I am starting a new series of posts every Monday containing recipes I enjoy and have mentioned in previous postings. This first one involves a book I acquired, The Best Bread Machine Cookbook Ever by Madge Rosenberg, and a recipe I have enjoyed since I purchased the book in a used bookstore. My quest started with some overripe bananas and seeking a way to use them. I found the recipe in this cookbook (page 47) and thought I would try it. I generally make a 1-pound loaf so the recipe reflects this. For a 1.5-pound loaf, I put the quantities in parantheses next to item name.
1 1/4 teaspoons active dry yeast (2 tsp)
2 cups bread flour (3 c)
2 tablespoons wheat germ (3 T)
2 tablespoons powdered milk (3 T)
1 tablespoon sugar (1.5 tsp)
1 teaspoon salt (1.5 tsp)
1/2 teaspoon grated nutmeg (3/4 tsp)
1 tablespoon vegetable oil (1.5 T)
3/4 cup mashed ripe banana (1 c + 2 T)
1/2 cup sour cream or plain yogurt (3/4 c)
1/4 cup water (1/4 c + 1 tsp)
1/2 cup raisins or chopped nuts--optional (3/4 c)
1. I generally omit the water unless the dough needs it. Once kneaded, the dough should be slightly tacky. Too tacky--add more flour. Not tacky--add some water. My dough tends to be more wet so I preemptively add an additional 1/2 cup bread flour.
2. I have made the bread with chopped walnuts with great results.
3. I substitute 2 tablespoons of whole wheat flour for wheat germ as I do not have the latter.
4. I have used both overripe bananas at room temperature and thawed frozen bananas. The latter have a lot of excess liquid and generally require more flour. The recipe requires at least a banana and a half to reach 3/4 cup.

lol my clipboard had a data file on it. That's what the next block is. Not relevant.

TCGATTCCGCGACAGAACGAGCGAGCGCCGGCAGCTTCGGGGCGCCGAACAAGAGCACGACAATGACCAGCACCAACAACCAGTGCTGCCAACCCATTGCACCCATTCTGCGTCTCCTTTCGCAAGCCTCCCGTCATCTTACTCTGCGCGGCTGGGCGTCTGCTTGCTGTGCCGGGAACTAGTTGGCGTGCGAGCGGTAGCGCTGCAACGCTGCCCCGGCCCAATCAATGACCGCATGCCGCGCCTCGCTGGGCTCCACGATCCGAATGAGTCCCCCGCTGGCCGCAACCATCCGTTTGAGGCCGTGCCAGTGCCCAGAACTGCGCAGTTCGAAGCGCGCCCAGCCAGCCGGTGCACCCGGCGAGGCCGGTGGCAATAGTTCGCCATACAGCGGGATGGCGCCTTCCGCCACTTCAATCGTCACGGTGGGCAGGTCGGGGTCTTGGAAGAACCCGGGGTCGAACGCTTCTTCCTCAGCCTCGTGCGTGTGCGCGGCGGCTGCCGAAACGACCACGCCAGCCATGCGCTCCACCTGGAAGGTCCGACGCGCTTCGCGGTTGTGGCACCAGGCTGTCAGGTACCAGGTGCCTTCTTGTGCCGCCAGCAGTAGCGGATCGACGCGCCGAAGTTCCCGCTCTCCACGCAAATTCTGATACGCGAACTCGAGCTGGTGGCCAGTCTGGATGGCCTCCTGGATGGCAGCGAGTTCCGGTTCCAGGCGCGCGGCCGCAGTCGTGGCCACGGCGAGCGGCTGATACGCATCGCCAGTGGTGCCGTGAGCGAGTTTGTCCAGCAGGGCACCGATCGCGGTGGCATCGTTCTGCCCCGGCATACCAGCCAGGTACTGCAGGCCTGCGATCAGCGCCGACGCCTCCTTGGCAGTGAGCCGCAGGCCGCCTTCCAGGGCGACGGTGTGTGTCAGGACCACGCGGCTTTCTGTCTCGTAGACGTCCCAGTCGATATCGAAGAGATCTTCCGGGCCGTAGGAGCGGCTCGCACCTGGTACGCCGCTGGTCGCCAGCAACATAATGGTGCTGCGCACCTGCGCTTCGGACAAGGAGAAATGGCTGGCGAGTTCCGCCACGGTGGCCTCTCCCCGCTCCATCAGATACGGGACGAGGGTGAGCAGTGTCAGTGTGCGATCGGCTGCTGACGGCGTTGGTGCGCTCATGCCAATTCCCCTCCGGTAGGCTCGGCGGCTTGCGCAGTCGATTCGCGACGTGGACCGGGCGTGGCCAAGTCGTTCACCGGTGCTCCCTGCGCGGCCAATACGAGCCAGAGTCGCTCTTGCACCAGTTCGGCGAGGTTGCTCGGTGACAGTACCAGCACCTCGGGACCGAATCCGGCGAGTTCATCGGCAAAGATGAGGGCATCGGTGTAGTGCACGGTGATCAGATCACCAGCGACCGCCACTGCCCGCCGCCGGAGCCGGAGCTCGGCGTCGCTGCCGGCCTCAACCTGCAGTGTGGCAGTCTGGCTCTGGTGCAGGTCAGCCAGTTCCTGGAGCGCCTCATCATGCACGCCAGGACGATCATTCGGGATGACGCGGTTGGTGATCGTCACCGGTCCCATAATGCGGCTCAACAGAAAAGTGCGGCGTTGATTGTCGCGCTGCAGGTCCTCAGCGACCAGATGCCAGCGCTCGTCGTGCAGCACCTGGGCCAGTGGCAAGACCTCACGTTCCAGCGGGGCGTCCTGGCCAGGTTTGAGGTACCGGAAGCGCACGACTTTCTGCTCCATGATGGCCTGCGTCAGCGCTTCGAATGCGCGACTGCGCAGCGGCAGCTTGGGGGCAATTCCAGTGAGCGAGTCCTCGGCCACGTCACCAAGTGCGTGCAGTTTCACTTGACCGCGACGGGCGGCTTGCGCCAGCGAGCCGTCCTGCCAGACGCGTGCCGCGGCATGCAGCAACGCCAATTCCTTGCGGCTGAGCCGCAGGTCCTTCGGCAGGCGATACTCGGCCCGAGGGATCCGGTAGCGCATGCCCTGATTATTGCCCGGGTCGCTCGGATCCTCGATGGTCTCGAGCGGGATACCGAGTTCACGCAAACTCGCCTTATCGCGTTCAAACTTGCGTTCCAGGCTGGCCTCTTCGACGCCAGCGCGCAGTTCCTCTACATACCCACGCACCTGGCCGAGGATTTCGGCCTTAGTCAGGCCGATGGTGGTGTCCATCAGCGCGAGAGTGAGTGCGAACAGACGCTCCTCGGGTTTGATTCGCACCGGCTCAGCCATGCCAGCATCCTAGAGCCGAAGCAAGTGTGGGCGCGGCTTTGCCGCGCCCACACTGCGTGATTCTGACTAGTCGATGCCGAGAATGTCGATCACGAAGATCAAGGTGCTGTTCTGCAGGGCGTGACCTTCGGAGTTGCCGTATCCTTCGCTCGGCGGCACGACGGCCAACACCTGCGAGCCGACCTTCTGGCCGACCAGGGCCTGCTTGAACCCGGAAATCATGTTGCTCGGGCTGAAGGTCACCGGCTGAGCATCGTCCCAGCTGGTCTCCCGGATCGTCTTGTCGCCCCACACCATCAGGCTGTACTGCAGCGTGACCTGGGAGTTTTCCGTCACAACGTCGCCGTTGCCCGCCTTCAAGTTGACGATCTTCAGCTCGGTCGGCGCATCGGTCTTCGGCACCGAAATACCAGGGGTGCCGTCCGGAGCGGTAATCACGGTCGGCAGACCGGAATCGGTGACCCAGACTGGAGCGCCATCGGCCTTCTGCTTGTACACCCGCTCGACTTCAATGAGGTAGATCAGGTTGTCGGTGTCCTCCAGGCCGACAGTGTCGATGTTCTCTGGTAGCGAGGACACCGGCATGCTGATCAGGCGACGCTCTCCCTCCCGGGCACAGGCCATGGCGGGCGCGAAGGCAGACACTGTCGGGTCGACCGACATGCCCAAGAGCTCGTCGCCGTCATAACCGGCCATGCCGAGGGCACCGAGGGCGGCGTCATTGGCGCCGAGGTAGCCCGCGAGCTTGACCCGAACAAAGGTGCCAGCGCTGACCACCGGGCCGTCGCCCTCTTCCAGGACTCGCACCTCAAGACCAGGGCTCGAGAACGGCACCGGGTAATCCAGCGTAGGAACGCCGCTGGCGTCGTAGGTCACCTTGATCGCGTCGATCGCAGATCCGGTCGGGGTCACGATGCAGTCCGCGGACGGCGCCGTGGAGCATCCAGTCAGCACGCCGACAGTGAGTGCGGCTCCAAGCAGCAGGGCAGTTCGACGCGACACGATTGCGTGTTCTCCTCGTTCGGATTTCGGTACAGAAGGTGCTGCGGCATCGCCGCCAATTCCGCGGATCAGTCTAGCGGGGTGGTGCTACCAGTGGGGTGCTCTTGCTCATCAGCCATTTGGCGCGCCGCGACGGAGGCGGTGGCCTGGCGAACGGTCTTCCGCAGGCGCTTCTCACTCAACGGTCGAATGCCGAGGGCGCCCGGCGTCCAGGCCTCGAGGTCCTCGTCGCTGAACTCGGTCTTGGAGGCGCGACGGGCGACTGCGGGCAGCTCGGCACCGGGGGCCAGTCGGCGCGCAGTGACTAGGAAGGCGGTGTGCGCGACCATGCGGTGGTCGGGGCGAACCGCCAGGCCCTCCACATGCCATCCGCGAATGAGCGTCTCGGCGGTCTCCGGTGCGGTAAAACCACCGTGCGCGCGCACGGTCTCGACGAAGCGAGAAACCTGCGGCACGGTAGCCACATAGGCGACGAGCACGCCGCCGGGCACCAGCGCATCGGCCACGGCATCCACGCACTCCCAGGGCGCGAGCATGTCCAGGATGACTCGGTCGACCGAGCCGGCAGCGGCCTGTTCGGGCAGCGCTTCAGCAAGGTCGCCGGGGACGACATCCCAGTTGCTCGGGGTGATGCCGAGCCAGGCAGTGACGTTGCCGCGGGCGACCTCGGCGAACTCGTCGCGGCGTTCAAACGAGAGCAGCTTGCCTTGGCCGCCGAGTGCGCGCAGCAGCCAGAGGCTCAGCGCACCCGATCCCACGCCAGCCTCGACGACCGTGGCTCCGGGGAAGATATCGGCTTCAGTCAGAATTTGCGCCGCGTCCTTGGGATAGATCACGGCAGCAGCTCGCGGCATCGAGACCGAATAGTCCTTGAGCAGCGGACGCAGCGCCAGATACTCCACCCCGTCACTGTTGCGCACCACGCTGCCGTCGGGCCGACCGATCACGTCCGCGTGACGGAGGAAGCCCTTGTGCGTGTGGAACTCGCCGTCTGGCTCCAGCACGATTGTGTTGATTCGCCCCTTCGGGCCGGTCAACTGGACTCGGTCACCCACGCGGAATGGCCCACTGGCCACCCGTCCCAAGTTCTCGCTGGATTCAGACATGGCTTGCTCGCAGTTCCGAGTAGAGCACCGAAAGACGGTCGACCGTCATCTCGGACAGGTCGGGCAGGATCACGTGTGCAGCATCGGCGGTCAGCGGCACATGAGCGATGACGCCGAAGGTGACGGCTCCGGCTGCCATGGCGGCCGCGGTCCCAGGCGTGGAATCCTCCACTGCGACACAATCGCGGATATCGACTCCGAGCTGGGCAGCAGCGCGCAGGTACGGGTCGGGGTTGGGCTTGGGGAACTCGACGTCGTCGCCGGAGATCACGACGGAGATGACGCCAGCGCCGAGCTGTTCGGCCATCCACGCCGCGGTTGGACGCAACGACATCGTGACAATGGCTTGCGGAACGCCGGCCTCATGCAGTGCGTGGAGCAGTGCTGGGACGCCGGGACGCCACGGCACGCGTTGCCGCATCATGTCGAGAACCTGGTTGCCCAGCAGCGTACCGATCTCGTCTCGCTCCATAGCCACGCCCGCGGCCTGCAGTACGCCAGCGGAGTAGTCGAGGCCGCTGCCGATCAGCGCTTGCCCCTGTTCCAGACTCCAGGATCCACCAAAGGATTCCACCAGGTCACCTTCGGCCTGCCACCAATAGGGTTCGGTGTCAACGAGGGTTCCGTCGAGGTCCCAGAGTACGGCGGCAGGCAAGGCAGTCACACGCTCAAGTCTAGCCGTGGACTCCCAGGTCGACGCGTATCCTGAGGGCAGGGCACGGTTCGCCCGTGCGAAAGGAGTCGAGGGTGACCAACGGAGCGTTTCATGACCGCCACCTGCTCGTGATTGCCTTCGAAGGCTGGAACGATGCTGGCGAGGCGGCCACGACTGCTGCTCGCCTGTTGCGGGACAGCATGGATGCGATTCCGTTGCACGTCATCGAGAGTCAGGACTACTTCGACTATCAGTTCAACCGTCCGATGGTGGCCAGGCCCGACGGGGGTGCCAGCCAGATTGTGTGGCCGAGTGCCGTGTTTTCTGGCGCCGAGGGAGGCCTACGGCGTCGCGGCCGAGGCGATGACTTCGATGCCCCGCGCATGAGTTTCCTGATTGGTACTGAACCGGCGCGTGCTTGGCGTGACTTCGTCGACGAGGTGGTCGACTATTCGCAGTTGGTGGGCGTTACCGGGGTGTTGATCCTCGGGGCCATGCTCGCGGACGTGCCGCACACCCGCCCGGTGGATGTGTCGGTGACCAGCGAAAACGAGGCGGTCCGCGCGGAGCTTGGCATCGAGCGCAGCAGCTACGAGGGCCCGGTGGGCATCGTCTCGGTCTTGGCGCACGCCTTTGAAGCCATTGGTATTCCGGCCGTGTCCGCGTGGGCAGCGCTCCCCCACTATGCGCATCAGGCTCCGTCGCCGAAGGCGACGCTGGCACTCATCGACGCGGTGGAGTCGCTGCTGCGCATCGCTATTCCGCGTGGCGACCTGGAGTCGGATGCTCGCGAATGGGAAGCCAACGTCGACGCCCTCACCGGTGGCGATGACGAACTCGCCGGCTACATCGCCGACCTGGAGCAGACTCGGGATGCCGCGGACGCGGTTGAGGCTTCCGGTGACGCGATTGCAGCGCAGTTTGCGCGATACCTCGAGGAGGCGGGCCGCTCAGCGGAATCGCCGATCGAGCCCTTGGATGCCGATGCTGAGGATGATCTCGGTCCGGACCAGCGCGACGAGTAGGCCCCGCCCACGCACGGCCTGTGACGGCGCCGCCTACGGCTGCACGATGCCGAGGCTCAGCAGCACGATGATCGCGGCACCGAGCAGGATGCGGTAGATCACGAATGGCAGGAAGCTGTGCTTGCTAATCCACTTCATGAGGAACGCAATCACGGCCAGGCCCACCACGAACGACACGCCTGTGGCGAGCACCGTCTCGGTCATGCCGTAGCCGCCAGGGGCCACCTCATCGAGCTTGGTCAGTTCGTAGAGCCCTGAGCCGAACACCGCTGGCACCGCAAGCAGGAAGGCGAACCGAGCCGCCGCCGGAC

1. Add all the ingredients except the optional raisins or nuts in the order suggested by your bread machine manual and process on the basic bread cycle according to the manufacturer's directions.
Frugal pursuit's usage notes: I have made this bread in a Toastmaster Bread Box bread machine model #TBR2, which bakes a horizontal loaf. My directions suggest adding the liquid ingredients first followed by the dry ingredients. I choose to bake the bread with a light crust on Basic program 1 so the cycle time is 2 hours 50 minutes.
2. At the beeper (or at the end of the first kneading in the Panasonic or National), add the raisins or nuts.
The finished product, once cooled, is placed in a reused plastic hot dog or hamburger bun bag. I find that standard bread bags are too small for the bread-maker loaves but have had good luck getting the 1-pound loaves in bun bags or 1-gallon-sized zip-sealed bags. If the loaf is too big for the bag, cutting the bread in half generally solves the issue. My mom keeps bun bags for me and I get a fresh infusion every month or so. Since I do not always finish bread I bake before mold appears, I can throw away the reused bags with few qualms after depositing the moldy bread into the composter.
I usually toast two slices of the Bananas and Cream Bread, butter them fresh from the toaster and sprinkle a mix of cinnamon and sugar on the melted butter. With a glass of milk, I have a very satisfying breakfast. Generally, one loaf lasts me at least five days depending on how thick my slices are. This is one loaf of bread I have never let reach the moldy point and I even eat the bread heels! It bakes up fairly dense and does not generate as many crumbs as other breads I have made.